It is an honor to be elected your new president and to work in support of our common goals. It has been a productive year as president-elect, and it is a pleasure to share timely thoughts with you here.
No question: This is an exciting time to be a plant scientist. There are numerous unanswered but important fundamental research questions and diverse new and powerful research tools at our disposal. Furthermore, plant research is having, and will play, an ever-growing role in addressing sustainable solutions for our planet. Goals that were once considered lofty are now being pursued with a vengeance, even if some will take time to deliver. Examples include developing C4 photosynthesis in C3 plants, enhancing biotic and abiotic stress tolerance, nitrogen fixation—you name it. But make no mistake: addressing these seemingly applied questions will require in-depth understanding of the underlying fundamental principles and mechanisms of plant life.
For the plant biology community to provide its most effective contributions to ensure a sustainable future, basic research into underlying plant mechanisms and networks should not be short-changed, unless we want to reach these goals more slowly. The “war on cancer” is a prime example, where initially rapid solutions were sought—and over four decades later, the community has come to realize that any substantial gains that have been made are derived directly from basic scientific insights. I would argue that on a global scale plant biology research cannot afford to lose much time, given the growing world population; the continuing increase in incomes in many countries requiring increased resources; and the expected climate change–linked stresses on food, fiber, and bioenergy production. Advances in the plant sciences will not only be key to addressing these challenges, but they also will be the drivers of future economic growth.
One of the questions affecting plant biologists while also vexing funding agency managers and political representatives in many countries is, “What is the best mix of fundamental research and applied research for creating a better future and a stronger economy?” Not a simple question, to be sure. Given the importance of innovative discovery research, certain funding agencies in some countries have the mission to support basic research and have been the drivers of the modernday global economy using this approach (for example, the NSF in the United States, JSPS in Japan, DFG in Germany, and others). At the same time, other agencies that are in dire need of transformative discoveries are being pushed to direct a larger percentage of their funds into applied research. Fundamental and applied research go hand-in-hand and are not easily separable. Nevertheless, while there is a clear need for applied research, past experience shows that fundamental basic research has led to the development of entirely new sectors of the economy and to completely new “disruptive” technologies providing previously improbable and powerful solutions. One recent example is the cascade of discoveries of genome editing technologies, including TALENs (discovered during basic plant pathogen research) and the CRSPR/cas system (discovered during basic microbiological research). These technologies emanating from basic research promise to revolutionize every aspect of the plant, life, and health sciences, with many scientists and newly started companies already going full bore. The powerful solutions to our present and future problems will come in large part from discovery research, which will include, among others, gene discovery, targeted mechanistic research, omics revolution-based systems biology, and quantitative genetics illumination of trait improvements.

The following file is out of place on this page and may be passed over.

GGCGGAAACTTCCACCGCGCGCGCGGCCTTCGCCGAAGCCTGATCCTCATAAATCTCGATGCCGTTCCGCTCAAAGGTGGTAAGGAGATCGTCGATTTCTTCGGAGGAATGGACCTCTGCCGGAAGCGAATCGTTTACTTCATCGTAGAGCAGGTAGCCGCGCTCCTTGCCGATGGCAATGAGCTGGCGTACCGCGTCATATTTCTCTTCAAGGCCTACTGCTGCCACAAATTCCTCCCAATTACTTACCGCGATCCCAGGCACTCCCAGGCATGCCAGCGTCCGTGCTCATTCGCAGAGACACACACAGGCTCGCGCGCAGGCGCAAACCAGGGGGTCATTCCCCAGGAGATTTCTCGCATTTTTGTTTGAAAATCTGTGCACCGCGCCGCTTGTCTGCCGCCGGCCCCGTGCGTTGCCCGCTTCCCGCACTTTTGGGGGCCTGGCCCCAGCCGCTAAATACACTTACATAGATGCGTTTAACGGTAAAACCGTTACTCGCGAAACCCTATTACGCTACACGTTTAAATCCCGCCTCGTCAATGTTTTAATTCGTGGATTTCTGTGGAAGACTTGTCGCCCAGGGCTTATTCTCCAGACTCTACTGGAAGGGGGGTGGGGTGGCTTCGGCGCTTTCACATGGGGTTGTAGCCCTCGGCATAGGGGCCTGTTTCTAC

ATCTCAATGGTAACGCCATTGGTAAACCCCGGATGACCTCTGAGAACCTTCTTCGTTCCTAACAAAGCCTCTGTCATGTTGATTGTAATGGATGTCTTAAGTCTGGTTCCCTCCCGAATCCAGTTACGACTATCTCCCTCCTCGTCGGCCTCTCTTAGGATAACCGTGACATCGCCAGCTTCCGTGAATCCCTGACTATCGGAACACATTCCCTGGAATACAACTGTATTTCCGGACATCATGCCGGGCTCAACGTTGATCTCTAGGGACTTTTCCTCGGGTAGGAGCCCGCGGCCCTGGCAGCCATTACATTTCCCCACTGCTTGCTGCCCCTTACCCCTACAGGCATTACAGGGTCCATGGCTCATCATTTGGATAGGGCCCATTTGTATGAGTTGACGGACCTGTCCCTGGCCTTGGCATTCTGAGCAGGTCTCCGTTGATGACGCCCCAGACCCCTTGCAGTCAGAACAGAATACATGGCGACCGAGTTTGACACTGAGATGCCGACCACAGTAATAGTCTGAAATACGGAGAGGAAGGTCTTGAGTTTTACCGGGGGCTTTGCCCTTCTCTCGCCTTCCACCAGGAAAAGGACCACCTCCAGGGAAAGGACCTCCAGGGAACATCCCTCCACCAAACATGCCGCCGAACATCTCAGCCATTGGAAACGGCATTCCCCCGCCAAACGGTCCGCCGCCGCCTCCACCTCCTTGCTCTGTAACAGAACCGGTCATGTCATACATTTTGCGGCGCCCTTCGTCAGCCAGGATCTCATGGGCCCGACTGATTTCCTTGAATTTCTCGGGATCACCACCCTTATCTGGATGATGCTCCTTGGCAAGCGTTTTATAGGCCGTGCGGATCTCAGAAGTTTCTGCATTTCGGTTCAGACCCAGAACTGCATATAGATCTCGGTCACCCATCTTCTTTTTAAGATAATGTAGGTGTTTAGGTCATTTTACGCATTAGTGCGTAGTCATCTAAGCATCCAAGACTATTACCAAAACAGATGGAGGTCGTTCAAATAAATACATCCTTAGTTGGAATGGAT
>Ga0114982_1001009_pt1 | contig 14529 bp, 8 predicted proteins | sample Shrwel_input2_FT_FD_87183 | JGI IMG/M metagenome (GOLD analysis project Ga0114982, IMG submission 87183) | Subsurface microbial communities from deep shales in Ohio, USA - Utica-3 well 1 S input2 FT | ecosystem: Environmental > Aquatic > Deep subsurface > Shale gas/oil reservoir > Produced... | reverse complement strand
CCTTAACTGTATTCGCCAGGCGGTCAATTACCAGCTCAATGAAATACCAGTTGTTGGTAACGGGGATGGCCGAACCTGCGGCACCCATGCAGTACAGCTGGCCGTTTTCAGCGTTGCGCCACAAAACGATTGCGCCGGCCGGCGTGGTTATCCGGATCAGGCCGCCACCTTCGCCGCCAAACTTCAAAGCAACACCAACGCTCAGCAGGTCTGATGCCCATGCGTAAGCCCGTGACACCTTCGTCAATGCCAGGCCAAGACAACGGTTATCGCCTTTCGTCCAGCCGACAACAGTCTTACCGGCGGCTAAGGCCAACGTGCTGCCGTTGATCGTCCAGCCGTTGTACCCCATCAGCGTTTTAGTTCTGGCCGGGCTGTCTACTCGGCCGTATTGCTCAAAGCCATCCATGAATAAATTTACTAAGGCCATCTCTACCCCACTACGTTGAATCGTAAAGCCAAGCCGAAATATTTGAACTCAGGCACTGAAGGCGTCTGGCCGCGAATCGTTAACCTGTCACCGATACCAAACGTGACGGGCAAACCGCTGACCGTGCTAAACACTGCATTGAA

Investment in research, whether discovery or applied, is also critical for maintaining a strong training platform for young scientists who will be the future leaders and innovators. A recent opinion piece in The Scientist by ASPB past president Alan Jones has summarized the need for increased training of the next generation of plant and agronomic scientists (http://tinyurl.com/m6chbrr).
What Can ASPB Do For You?